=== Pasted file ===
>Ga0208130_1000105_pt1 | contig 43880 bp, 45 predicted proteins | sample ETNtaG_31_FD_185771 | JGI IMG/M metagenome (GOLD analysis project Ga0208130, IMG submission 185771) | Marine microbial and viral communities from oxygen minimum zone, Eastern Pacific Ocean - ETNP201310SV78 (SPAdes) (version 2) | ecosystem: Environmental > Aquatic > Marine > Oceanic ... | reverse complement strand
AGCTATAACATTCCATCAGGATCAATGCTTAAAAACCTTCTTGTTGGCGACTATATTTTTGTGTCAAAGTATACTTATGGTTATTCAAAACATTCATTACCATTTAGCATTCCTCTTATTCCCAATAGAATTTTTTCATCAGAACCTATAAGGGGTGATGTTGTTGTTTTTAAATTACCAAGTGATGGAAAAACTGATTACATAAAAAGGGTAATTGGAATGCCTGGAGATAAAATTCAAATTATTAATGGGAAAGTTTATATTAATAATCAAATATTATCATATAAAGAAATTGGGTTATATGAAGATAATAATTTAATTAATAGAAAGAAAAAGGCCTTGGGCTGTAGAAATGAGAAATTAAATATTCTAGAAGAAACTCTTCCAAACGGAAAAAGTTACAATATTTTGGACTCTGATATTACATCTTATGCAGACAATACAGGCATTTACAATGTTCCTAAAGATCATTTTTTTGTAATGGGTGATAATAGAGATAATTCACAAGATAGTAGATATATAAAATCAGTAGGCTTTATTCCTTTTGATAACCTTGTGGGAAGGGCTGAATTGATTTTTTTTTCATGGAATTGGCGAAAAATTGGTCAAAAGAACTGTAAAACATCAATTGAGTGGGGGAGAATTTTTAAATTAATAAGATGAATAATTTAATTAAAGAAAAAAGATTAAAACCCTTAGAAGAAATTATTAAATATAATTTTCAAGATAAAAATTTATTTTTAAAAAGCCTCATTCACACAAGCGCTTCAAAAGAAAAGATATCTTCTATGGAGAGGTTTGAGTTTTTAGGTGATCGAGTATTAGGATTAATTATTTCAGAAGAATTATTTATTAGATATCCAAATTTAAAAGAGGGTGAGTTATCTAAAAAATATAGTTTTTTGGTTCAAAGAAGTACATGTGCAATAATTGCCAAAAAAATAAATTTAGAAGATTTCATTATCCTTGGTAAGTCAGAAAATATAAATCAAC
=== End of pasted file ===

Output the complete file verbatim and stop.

>Ga0208130_1000105_pt1 | contig 43880 bp, 45 predicted proteins | sample ETNtaG_31_FD_185771 | JGI IMG/M metagenome (GOLD analysis project Ga0208130, IMG submission 185771) | Marine microbial and viral communities from oxygen minimum zone, Eastern Pacific Ocean - ETNP201310SV78 (SPAdes) (version 2) | ecosystem: Environmental > Aquatic > Marine > Oceanic ... | reverse complement strand
AGCTATAACATTCCATCAGGATCAATGCTTAAAAACCTTCTTGTTGGCGACTATATTTTTGTGTCAAAGTATACTTATGGTTATTCAAAACATTCATTACCATTTAGCATTCCTCTTATTCCCAATAGAATTTTTTCATCAGAACCTATAAGGGGTGATGTTGTTGTTTTTAAATTACCAAGTGATGGAAAAACTGATTACATAAAAAGGGTAATTGGAATGCCTGGAGATAAAATTCAAATTATTAATGGGAAAGTTTATATTAATAATCAAATATTATCATATAAAGAAATTGGGTTATATGAAGATAATAATTTAATTAATAGAAAGAAAAAGGCCTTGGGCTGTAGAAATGAGAAATTAAATATTCTAGAAGAAACTCTTCCAAACGGAAAAAGTTACAATATTTTGGACTCTGATATTACATCTTATGCAGACAATACAGGCATTTACAATGTTCCTAAAGATCATTTTTTTGTAATGGGTGATAATAGAGATAATTCACAAGATAGTAGATATATAAAATCAGTAGGCTTTATTCCTTTTGATAACCTTGTGGGAAGGGCTGAATTGATTTTTTTTTCATGGAATTGGCGAAAAATTGGTCAAAAGAACTGTAAAACATCAATTGAGTGGGGGAGAATTTTTAAATTAATAAGATGAATAATTTAATTAAAGAAAAAAGATTAAAACCCTTAGAAGAAATTATTAAATATAATTTTCAAGATAAAAATTTATTTTTAAAAAGCCTCATTCACACAAGCGCTTCAAAAGAAAAGATATCTTCTATGGAGAGGTTTGAGTTTTTAGGTGATCGAGTATTAGGATTAATTATTTCAGAAGAATTATTTATTAGATATCCAAATTTAAAAGAGGGTGAGTTATCTAAAAAATATAGTTTTTTGGTTCAAAGAAGTACATGTGCAATAATTGCCAAAAAAATAAATTTAGAAGATTTCATTATCCTTGGTAAGTCAGAAAATATAAATCAAC